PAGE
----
The House of Lords recovers its spine.
Wilders had been invited to screen Fitna before the House of Lords, but was then disinvited. In “The intimidation of the House of Lords,” February 3, the incomparable Melanie Phillips (thanks to Pamela, who has more on Lord Ahmed) explains why, and what happened next:
But various representatives of the British Muslim community protested; and Lord Ahmed issued a threat that he would personally mobilise 10,000 Muslims to prevent Wilders from entering the Upper House and would take the peer organising the event to court. In the face of such threats, the meeting was cancelled.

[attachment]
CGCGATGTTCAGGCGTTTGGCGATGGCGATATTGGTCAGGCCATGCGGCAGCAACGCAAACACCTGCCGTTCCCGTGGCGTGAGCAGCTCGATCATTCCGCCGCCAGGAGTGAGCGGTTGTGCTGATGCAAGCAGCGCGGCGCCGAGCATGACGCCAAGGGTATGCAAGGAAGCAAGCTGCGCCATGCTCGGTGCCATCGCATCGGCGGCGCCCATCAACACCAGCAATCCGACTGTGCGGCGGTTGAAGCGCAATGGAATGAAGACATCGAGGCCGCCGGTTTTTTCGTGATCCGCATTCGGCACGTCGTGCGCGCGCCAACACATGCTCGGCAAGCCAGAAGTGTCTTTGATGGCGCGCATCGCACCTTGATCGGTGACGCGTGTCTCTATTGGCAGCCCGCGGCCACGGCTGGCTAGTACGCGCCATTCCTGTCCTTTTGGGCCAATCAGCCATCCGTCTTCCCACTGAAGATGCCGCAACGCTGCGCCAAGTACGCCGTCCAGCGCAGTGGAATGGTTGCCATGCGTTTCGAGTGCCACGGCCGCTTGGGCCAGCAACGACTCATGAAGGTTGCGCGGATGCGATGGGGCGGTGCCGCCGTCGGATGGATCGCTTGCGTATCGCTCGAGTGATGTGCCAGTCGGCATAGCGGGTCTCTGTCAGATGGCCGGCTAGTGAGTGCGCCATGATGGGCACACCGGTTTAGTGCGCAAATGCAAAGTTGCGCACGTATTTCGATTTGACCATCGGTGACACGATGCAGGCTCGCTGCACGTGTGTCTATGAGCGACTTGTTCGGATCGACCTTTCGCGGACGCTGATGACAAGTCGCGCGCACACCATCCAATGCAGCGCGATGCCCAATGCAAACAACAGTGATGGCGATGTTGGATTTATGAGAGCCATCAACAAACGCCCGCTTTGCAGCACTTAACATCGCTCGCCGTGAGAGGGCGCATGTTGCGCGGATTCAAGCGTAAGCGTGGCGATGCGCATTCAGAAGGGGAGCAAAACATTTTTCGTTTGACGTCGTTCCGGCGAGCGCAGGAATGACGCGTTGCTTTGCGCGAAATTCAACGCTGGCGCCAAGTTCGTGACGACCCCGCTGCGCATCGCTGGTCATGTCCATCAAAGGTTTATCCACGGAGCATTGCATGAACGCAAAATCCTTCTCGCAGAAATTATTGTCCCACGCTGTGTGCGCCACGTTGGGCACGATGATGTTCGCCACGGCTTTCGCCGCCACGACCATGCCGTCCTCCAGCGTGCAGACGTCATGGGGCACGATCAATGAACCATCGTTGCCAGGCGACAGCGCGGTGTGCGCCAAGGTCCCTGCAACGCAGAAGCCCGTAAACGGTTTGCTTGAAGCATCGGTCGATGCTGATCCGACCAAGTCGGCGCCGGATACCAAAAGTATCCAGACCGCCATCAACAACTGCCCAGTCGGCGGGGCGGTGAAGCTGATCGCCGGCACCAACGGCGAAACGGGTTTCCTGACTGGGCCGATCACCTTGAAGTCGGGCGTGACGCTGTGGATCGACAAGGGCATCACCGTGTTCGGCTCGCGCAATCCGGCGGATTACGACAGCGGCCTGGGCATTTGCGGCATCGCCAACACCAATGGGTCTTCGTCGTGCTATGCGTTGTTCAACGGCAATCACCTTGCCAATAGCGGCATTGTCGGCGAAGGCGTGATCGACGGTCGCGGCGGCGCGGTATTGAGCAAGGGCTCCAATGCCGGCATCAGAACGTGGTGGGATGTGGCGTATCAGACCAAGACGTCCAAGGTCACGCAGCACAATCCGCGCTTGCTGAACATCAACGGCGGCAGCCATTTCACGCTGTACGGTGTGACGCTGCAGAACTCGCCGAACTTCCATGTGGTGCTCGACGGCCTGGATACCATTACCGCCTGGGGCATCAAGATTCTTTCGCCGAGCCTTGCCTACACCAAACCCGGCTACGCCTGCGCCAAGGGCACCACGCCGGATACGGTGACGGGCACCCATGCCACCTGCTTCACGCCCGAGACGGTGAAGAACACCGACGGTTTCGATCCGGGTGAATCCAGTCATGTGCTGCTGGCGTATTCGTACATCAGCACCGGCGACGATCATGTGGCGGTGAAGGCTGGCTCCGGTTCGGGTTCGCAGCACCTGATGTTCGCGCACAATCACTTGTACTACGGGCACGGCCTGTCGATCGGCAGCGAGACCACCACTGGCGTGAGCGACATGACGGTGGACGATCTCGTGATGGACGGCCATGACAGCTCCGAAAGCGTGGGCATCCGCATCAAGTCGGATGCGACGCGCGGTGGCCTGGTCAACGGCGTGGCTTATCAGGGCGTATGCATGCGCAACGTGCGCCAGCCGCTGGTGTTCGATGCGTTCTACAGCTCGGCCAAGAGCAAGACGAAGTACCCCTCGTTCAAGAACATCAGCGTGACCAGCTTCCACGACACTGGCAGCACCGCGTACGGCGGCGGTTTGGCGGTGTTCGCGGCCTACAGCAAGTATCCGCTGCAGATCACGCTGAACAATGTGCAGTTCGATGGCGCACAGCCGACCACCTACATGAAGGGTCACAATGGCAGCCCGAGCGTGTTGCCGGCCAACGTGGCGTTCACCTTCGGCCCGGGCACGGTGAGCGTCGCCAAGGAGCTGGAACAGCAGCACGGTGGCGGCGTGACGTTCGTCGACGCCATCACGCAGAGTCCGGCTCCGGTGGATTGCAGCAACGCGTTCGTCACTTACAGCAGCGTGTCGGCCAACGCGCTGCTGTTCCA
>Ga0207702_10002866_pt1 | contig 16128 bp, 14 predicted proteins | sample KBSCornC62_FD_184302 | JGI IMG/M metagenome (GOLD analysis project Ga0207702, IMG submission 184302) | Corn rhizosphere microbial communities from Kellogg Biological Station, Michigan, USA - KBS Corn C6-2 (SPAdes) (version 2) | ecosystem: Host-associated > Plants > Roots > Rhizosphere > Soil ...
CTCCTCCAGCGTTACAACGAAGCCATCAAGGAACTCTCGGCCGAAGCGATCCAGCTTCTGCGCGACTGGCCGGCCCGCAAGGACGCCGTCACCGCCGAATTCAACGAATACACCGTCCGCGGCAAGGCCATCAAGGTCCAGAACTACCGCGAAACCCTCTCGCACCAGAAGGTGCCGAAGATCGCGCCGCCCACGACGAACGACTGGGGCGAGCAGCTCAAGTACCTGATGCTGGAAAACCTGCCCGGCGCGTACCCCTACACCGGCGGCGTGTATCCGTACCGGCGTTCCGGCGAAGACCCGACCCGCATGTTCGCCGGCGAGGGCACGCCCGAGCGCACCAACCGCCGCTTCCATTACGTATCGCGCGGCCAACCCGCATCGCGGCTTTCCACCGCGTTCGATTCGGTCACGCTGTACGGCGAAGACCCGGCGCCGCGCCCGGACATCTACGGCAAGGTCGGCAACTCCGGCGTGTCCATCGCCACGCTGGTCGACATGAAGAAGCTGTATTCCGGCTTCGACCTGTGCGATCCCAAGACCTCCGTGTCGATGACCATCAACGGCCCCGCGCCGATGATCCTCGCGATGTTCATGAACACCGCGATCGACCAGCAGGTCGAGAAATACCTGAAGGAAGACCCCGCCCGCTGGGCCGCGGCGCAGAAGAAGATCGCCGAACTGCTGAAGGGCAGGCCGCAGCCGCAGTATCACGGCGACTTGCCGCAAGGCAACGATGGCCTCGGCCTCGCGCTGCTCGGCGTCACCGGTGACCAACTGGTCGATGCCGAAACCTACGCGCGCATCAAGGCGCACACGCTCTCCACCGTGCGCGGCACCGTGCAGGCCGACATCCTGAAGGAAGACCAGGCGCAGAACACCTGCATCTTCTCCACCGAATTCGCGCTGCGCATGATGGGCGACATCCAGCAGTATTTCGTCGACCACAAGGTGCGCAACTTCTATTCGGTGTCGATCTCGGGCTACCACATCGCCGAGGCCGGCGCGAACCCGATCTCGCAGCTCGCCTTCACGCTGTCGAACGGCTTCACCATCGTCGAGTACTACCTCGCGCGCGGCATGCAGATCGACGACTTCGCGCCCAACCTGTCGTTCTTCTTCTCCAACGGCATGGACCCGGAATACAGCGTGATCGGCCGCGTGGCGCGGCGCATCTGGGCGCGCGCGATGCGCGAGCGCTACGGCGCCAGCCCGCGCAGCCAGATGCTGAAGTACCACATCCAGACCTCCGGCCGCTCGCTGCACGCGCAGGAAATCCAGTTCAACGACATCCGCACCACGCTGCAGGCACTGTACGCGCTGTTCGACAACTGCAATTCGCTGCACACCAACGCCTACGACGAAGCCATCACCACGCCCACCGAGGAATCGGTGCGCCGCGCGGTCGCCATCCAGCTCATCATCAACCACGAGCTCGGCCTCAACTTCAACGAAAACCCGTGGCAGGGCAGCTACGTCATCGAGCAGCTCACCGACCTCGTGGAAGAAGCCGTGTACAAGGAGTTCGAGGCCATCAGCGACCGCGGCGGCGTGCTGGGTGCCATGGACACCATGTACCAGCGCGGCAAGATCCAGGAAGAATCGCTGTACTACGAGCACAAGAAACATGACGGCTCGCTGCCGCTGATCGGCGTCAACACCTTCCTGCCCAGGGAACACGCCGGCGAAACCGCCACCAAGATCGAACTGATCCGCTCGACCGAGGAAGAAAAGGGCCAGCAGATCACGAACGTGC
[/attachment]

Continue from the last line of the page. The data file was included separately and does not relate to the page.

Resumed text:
Lord Ahmed then boasted of his victory in the Pakistani media. The Associated Press of Pakistan reported him exulting in
a victory for the Muslim community.
It was of course a major defeat for Parliament’s sovereign right and duty to protect free speech, the right to issue an invitation to a democratically elected member of a European parliament, and the right of British citizens to live without intimidation. It was an appalling development.
Now, however, it is fighting back. Wilders has been re-invited to speak and screen his film in the Lords later this month. Parliament now has a second chance to show that jihadi thuggery will not be allowed to prevail within the cradle of democracy. But if it is really to demonstrate this, it should also surely take action against Lord Ahmed, who abused his position as a peer of the realm to threaten mass intimidation of the House in which he sits. If it fails to do so, it will be another notch on the ratchet of Britain’s slide into submission.